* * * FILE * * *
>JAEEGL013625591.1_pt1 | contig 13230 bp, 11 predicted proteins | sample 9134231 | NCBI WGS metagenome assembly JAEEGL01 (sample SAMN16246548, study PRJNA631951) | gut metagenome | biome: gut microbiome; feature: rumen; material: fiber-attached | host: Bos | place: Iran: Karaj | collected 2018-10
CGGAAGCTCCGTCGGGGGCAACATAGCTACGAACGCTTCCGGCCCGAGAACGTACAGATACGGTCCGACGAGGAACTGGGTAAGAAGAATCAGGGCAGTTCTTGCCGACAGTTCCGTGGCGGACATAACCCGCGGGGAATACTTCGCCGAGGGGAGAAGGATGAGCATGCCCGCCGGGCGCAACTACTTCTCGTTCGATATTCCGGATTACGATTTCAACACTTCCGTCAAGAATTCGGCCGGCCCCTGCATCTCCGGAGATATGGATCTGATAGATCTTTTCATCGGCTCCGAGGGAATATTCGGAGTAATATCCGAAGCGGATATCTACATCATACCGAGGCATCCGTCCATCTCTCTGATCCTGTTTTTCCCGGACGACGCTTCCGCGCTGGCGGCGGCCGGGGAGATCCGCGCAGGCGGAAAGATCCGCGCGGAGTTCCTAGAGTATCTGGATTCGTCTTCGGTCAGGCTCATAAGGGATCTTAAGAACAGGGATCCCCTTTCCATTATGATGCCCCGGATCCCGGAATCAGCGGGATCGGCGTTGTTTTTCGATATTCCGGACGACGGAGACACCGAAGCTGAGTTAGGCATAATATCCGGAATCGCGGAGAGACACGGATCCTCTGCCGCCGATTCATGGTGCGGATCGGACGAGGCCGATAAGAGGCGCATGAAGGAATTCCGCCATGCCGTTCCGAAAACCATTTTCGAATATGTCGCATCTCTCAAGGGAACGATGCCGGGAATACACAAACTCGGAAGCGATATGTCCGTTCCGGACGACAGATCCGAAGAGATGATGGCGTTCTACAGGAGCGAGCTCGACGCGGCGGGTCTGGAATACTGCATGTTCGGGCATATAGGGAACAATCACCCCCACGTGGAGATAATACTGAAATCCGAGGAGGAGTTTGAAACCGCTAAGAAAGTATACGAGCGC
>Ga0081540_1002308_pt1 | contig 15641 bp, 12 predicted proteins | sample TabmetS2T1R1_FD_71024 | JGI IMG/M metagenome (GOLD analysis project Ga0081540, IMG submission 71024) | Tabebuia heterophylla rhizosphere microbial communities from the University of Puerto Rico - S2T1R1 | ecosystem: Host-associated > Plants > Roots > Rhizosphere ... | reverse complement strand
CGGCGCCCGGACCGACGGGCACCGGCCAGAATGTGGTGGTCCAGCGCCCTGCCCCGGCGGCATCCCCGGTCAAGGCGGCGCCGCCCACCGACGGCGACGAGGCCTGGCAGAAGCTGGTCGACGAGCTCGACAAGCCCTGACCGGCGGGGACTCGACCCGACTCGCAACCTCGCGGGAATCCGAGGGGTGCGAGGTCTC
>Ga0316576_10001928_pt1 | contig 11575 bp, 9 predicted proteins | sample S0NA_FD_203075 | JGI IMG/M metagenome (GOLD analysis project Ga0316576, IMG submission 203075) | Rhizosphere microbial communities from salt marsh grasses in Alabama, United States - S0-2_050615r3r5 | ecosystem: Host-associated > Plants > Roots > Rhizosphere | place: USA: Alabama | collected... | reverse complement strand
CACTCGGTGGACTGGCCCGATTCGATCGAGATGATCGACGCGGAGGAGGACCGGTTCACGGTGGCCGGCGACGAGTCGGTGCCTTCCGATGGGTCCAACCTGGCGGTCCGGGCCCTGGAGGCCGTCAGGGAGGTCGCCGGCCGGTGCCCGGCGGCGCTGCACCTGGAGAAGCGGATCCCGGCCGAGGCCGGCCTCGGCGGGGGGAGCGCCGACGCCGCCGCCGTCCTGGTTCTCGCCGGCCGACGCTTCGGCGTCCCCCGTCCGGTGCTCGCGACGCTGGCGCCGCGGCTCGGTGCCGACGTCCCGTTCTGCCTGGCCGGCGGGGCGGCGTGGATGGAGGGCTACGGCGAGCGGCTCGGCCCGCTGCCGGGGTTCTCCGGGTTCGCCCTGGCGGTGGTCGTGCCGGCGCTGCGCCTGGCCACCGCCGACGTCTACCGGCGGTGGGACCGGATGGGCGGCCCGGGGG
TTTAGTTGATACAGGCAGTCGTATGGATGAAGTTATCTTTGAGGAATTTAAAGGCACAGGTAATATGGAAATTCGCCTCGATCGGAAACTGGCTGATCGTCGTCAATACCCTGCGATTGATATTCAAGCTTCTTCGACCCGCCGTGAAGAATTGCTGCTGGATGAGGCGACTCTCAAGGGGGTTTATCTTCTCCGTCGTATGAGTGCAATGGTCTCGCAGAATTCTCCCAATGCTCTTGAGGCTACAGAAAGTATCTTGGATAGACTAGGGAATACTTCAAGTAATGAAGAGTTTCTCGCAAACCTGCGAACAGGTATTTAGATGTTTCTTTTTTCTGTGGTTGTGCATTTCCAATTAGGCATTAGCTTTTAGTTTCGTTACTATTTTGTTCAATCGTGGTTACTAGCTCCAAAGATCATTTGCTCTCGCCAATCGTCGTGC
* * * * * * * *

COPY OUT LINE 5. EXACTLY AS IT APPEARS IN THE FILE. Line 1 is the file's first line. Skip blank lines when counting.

>Ga0316576_10001928_pt1 | contig 11575 bp, 9 predicted proteins | sample S0NA_FD_203075 | JGI IMG/M metagenome (GOLD analysis project Ga0316576, IMG submission 203075) | Rhizosphere microbial communities from salt marsh grasses in Alabama, United States - S0-2_050615r3r5 | ecosystem: Host-associated > Plants > Roots > Rhizosphere | place: USA: Alabama | collected... | reverse complement strand